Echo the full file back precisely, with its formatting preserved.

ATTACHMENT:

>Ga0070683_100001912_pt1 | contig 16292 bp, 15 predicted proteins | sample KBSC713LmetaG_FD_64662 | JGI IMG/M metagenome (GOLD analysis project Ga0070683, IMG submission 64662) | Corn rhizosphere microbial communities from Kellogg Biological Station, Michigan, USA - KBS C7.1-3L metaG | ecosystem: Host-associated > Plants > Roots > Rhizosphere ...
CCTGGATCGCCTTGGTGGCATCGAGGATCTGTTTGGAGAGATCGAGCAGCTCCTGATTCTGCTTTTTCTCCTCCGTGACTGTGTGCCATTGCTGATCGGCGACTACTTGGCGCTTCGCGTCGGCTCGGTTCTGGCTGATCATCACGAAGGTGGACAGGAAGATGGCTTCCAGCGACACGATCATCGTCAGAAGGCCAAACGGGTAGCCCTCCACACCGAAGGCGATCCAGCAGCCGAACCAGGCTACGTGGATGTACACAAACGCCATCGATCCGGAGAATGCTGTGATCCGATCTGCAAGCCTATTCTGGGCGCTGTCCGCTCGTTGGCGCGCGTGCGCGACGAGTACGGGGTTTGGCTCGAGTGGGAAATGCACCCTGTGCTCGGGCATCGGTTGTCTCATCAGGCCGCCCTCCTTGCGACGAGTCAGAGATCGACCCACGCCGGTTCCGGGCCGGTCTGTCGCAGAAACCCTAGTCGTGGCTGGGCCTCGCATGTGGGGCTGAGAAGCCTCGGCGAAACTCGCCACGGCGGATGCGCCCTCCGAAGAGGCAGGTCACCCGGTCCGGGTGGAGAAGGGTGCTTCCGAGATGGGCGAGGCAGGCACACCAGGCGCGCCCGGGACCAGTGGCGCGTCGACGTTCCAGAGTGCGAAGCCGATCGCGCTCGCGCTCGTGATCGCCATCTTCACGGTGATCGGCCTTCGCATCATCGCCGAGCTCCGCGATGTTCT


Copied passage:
>Ga0070683_100001912_pt1 | contig 16292 bp, 15 predicted proteins | sample KBSC713LmetaG_FD_64662 | JGI IMG/M metagenome (GOLD analysis project Ga0070683, IMG submission 64662) | Corn rhizosphere microbial communities from Kellogg Biological Station, Michigan, USA - KBS C7.1-3L metaG | ecosystem: Host-associated > Plants > Roots > Rhizosphere ...
CCTGGATCGCCTTGGTGGCATCGAGGATCTGTTTGGAGAGATCGAGCAGCTCCTGATTCTGCTTTTTCTCCTCCGTGACTGTGTGCCATTGCTGATCGGCGACTACTTGGCGCTTCGCGTCGGCTCGGTTCTGGCTGATCATCACGAAGGTGGACAGGAAGATGGCTTCCAGCGACACGATCATCGTCAGAAGGCCAAACGGGTAGCCCTCCACACCGAAGGCGATCCAGCAGCCGAACCAGGCTACGTGGATGTACACAAACGCCATCGATCCGGAGAATGCTGTGATCCGATCTGCAAGCCTATTCTGGGCGCTGTCCGCTCGTTGGCGCGCGTGCGCGACGAGTACGGGGTTTGGCTCGAGTGGGAAATGCACCCTGTGCTCGGGCATCGGTTGTCTCATCAGGCCGCCCTCCTTGCGACGAGTCAGAGATCGACCCACGCCGGTTCCGGGCCGGTCTGTCGCAGAAACCCTAGTCGTGGCTGGGCCTCGCATGTGGGGCTGAGAAGCCTCGGCGAAACTCGCCACGGCGGATGCGCCCTCCGAAGAGGCAGGTCACCCGGTCCGGGTGGAGAAGGGTGCTTCCGAGATGGGCGAGGCAGGCACACCAGGCGCGCCCGGGACCAGTGGCGCGTCGACGTTCCAGAGTGCGAAGCCGATCGCGCTCGCGCTCGTGATCGCCATCTTCACGGTGATCGGCCTTCGCATCATCGCCGAGCTCCGCGATGTTCT